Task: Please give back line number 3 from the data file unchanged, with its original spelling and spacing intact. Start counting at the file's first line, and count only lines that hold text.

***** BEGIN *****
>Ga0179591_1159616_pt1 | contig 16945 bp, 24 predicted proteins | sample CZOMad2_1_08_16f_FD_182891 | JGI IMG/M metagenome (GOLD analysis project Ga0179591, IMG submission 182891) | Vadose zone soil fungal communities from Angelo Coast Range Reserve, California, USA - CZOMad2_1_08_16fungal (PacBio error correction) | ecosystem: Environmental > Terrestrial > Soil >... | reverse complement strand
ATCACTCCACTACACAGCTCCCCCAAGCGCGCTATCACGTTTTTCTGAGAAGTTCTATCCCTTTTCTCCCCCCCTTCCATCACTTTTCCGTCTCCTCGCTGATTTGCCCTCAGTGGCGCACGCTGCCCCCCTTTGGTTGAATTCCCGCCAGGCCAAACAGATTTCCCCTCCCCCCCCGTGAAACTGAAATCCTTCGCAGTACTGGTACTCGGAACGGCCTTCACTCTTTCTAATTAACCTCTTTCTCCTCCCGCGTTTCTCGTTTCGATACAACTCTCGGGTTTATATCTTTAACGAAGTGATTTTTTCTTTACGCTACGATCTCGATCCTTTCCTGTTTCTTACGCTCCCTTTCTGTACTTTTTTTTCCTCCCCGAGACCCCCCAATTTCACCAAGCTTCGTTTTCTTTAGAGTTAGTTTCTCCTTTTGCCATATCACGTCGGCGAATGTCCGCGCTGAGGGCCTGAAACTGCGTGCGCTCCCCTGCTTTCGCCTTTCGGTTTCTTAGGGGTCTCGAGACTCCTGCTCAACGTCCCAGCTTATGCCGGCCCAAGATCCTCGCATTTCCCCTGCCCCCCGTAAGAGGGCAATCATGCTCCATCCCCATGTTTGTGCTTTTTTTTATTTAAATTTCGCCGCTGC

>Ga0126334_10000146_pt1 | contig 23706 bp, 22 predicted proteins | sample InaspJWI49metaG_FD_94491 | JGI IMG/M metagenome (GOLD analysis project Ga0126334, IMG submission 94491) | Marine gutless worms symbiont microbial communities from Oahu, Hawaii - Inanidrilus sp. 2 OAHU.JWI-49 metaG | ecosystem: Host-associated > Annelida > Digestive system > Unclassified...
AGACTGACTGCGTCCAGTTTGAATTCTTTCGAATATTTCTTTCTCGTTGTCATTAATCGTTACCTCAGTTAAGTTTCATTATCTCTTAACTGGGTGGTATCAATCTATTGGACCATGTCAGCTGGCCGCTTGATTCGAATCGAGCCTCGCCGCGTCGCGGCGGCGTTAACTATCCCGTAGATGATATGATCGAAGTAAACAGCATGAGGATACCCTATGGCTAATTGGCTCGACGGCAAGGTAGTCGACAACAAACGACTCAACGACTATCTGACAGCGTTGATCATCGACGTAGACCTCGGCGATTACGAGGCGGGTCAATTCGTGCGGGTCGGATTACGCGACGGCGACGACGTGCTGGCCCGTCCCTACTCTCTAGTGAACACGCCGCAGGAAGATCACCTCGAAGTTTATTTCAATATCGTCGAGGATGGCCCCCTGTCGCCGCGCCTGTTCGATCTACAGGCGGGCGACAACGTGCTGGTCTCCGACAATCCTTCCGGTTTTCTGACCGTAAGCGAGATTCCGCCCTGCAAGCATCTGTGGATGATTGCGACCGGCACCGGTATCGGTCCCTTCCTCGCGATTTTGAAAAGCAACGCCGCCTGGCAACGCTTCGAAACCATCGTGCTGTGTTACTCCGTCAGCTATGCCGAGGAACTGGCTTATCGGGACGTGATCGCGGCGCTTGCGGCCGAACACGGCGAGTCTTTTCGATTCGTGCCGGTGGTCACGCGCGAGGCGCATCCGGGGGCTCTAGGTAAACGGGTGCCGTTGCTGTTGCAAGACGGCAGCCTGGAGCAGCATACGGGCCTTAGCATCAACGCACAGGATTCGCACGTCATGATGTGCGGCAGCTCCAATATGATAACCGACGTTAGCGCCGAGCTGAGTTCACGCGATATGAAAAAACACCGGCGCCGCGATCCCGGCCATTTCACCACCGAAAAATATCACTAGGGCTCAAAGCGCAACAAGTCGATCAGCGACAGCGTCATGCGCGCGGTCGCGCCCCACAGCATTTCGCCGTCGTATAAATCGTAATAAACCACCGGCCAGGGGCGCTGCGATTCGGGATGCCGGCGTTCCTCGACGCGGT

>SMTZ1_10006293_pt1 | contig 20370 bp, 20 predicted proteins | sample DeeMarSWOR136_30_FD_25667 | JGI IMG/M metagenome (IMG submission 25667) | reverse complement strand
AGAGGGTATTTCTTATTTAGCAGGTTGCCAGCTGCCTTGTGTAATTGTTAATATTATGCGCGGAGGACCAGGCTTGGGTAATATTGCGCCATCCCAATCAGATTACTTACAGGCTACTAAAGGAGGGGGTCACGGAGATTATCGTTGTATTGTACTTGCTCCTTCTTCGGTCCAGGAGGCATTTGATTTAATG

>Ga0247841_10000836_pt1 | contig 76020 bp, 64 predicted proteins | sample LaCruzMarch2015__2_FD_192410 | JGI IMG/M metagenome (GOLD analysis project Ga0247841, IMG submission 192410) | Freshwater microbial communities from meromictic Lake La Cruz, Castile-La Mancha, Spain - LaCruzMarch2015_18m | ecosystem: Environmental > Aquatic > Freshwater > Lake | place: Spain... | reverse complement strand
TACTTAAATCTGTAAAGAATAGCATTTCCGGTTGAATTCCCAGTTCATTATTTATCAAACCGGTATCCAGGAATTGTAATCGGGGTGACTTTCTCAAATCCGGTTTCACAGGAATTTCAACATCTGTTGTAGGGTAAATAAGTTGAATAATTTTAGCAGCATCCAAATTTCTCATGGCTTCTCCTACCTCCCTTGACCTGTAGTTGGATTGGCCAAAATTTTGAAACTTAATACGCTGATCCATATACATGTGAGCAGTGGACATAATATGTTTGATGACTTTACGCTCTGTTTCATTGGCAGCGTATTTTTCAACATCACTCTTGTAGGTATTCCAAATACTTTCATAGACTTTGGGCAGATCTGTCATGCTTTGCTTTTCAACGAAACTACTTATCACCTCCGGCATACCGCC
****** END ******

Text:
>Ga0126334_10000146_pt1 | contig 23706 bp, 22 predicted proteins | sample InaspJWI49metaG_FD_94491 | JGI IMG/M metagenome (GOLD analysis project Ga0126334, IMG submission 94491) | Marine gutless worms symbiont microbial communities from Oahu, Hawaii - Inanidrilus sp. 2 OAHU.JWI-49 metaG | ecosystem: Host-associated > Annelida > Digestive system > Unclassified...